The present study adhered to the tenets of the Declaration of Helsinki, and was approved by the Institutional Review Board of the Mie University Graduate School of Medicine (#2619). We retrospectively reviewed the records of 1,533 consecutive patients including AD patients with rhegmatogenous retinal detachment, who underwent retinal detachment surgery at Mie University Hospital during a 20-year period that ranged from January 1992 to December 2011. The data set examined included patient’s age, sex, affected eye, preoperative and postoperative best-corrected visual acuity, type of breaks, preoperative lens status, macula and the ciliary epithelium status, and the surgical results. We also reviewed the records of new AD outpatients consulted to the dermatology clinic at Mie University Hospital from 1993 to 2011 except 1998.
Cases with retinal detachments were divided into two groups: retinal detachments with AD (AD group) and without AD (non-AD group). Subsequently, the AD group was divided into two subgroups: patients group surgically treated former 10 years of the study period: from 1992 to 2001 (former AD group) and another group treated in recent 10 years from 2002 to 2011 (recent AD group). We also analyzed the annual changes in the number of retinal detachments with AD and the total retinal detachments (Figure 1A and B). The number of the first visit AD outpatients to the dermatology clinic was also described in Figure 1C.
Data were analyzed between the AD and non-AD groups, or between the former AD and recent AD groups. With the exception of patient’s age, all preoperative characteristics and reattachment rate were statistically analyzed using either a chi-square test or a Fisher’s exact probability test. A Mann–Whitney U-test was used for analyses of the patient’s age and visual acuity. Differences were considered as significant when the probability of their occurrence by chance was less than 5%.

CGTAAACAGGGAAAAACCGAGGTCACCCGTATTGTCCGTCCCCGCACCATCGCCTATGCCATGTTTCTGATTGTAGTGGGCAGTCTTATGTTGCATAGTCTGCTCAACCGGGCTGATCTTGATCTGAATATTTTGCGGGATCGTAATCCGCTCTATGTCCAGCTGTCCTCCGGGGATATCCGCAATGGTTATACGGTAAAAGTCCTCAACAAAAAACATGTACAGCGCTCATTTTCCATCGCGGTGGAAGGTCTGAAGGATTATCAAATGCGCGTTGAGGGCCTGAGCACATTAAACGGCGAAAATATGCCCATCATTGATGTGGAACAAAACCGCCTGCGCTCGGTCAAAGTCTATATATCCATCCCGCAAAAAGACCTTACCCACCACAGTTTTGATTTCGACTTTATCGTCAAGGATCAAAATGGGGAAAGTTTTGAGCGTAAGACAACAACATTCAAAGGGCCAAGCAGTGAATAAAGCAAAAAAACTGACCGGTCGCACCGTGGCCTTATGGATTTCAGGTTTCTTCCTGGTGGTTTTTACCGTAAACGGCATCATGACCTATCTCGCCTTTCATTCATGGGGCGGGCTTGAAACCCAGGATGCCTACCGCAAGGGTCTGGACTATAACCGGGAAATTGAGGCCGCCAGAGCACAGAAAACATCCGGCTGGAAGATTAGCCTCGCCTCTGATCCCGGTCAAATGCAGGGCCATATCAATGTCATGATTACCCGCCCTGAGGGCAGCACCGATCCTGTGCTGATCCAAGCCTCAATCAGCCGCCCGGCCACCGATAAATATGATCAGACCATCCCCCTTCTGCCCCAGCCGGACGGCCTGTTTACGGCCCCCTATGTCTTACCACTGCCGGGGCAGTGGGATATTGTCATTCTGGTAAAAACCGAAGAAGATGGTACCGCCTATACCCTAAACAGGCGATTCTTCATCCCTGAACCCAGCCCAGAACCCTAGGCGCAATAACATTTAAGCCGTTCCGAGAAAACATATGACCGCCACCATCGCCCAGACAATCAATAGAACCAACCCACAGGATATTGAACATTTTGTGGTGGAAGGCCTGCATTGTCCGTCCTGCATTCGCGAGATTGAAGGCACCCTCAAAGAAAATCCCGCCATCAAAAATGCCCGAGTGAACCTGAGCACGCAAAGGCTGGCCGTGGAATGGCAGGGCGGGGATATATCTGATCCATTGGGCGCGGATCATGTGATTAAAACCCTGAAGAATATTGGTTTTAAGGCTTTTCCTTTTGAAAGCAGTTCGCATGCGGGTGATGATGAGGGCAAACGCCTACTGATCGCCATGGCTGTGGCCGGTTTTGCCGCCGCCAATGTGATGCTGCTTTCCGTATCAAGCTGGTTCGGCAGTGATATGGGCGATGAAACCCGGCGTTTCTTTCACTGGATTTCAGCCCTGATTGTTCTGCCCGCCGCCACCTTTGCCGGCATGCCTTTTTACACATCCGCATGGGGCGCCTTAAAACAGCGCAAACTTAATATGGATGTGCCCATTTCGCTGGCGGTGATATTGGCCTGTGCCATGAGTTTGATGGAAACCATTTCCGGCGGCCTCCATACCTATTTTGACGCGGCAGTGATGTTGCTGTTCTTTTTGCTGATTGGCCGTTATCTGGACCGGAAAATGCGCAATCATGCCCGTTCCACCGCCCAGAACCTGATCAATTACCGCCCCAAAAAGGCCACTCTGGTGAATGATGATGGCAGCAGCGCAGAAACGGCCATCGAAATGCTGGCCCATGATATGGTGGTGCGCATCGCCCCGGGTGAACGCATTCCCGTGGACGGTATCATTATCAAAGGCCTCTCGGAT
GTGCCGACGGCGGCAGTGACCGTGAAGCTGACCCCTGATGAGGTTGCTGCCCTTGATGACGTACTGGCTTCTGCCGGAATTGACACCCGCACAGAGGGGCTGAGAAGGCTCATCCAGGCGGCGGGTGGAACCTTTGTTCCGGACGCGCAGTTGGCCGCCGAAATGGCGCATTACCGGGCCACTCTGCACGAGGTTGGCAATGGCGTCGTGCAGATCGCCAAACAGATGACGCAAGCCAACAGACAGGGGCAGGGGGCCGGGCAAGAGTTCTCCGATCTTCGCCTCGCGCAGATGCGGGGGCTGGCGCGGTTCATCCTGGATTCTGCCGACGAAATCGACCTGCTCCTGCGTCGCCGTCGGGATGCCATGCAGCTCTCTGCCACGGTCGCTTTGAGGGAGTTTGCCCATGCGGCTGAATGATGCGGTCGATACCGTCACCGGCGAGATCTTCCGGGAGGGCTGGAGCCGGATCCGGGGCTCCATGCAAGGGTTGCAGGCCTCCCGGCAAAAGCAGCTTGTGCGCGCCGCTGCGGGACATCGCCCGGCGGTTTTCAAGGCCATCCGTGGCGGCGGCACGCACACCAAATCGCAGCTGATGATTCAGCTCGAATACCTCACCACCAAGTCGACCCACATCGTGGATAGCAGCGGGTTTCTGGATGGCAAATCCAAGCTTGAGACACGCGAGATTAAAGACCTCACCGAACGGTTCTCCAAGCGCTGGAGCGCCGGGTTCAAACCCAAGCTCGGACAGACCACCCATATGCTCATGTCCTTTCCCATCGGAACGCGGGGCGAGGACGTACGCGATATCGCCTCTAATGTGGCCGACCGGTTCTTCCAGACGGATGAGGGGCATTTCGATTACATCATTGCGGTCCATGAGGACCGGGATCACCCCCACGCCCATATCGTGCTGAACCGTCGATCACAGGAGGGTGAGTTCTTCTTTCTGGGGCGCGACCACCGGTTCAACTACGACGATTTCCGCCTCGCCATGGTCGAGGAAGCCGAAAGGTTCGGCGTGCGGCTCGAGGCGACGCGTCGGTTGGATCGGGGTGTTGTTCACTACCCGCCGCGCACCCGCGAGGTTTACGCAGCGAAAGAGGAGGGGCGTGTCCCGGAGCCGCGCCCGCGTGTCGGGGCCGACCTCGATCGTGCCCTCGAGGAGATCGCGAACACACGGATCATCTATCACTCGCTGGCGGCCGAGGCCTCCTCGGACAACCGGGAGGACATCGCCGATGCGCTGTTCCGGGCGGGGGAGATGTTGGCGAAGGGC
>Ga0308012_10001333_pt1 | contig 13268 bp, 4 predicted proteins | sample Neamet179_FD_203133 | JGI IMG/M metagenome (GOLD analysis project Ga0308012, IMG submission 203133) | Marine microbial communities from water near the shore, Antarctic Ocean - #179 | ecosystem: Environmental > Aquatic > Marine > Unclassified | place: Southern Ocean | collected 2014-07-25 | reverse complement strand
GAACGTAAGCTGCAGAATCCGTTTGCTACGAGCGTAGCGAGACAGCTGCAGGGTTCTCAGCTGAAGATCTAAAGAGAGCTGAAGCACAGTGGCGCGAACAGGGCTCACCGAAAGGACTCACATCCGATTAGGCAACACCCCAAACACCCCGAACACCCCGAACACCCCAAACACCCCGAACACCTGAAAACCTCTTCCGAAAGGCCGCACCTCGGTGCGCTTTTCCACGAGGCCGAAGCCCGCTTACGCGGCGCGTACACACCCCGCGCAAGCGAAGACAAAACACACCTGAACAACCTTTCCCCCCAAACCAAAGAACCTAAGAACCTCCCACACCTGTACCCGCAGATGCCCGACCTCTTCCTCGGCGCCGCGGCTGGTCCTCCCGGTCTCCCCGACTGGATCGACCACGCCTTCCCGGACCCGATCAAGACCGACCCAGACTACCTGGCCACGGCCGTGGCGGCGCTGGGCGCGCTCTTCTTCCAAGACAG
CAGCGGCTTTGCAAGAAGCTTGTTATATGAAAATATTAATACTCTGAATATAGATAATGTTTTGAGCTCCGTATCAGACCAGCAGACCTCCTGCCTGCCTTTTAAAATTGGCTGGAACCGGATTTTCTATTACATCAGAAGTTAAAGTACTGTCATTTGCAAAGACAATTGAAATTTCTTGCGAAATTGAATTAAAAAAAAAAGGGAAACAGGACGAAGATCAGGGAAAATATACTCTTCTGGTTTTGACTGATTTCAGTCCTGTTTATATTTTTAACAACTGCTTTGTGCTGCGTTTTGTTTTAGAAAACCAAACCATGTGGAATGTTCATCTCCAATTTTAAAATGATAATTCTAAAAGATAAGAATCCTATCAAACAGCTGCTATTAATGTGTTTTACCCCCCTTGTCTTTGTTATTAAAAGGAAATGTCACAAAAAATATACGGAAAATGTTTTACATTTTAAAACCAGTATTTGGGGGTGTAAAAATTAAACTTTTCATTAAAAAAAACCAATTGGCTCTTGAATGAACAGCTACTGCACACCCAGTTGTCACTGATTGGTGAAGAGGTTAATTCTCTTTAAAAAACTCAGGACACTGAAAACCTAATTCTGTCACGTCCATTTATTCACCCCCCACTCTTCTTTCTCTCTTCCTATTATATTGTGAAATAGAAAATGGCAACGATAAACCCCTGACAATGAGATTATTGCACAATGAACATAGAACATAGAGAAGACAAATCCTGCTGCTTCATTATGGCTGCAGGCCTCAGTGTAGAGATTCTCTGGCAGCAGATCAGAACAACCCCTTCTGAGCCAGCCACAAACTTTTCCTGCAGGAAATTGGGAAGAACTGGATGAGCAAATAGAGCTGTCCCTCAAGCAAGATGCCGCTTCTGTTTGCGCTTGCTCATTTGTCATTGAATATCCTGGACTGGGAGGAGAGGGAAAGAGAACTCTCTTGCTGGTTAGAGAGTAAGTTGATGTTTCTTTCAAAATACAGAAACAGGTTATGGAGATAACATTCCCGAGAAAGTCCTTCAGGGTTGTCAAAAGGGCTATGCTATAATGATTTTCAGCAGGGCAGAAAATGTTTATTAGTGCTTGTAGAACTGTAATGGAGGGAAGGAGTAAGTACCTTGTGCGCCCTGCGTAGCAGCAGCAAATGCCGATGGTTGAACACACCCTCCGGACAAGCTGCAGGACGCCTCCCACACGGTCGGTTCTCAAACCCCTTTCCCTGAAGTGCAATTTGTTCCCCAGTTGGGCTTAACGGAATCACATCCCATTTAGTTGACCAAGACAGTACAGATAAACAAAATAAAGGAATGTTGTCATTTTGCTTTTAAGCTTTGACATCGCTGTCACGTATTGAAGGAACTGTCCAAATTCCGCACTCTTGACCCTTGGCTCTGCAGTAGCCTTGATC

Difference between the AD group and the non-AD group
The characteristic differences between the two groups (AD group and non-AD group) are as shown in Table 1. The ratio of the bilateral detachment cases was significantly higher in the AD group than that in the non-AD group (P=0.0011). Patients in the AD group were significantly younger than those in the non-AD group (P<0.0001). The breaks were more frequently observed in the peripheral ocular fundus in the AD group compared with the non-AD group (P<0.0001). A greater number of eyes had macular detachments before surgery in the non-AD vs the AD group (P=0.0052). Ciliary epithelium detachment developed more frequently in the AD vs the non-AD group (P<0.0001). Although the reattachment rate after the first surgery in the AD group (76.2%, 77/101) appeared to be a little worse than that in the non-AD group (81.5%, 1,257/1,542), the difference in the rate of anatomical success was not statistically significant (P=0.2364). Final reattachment rate in the AD group (98.0%, 99/101) was almost the same as that in the non-AD group (98.1%, 1,513/1,542) (P=0.7157). In spite of no significant difference in the preoperative best-corrected visual acuity between the two groups, the postoperative best-corrected visual acuity was significantly better in the AD group compared with the non-AD group (P=0.0002; Table 2). In the AD group, 51 eyes had cataract before retinal detachment surgery, and the 23 eyes out of the 51 eyes underwent cataract surgery during retinal detachment surgery.
Table 1 Preoperative characteristics of 1,643 eyes
Table 2 Visual acuity before and after surgery: the comparison between AD and non-AD groups
Difference between the former and recent AD groups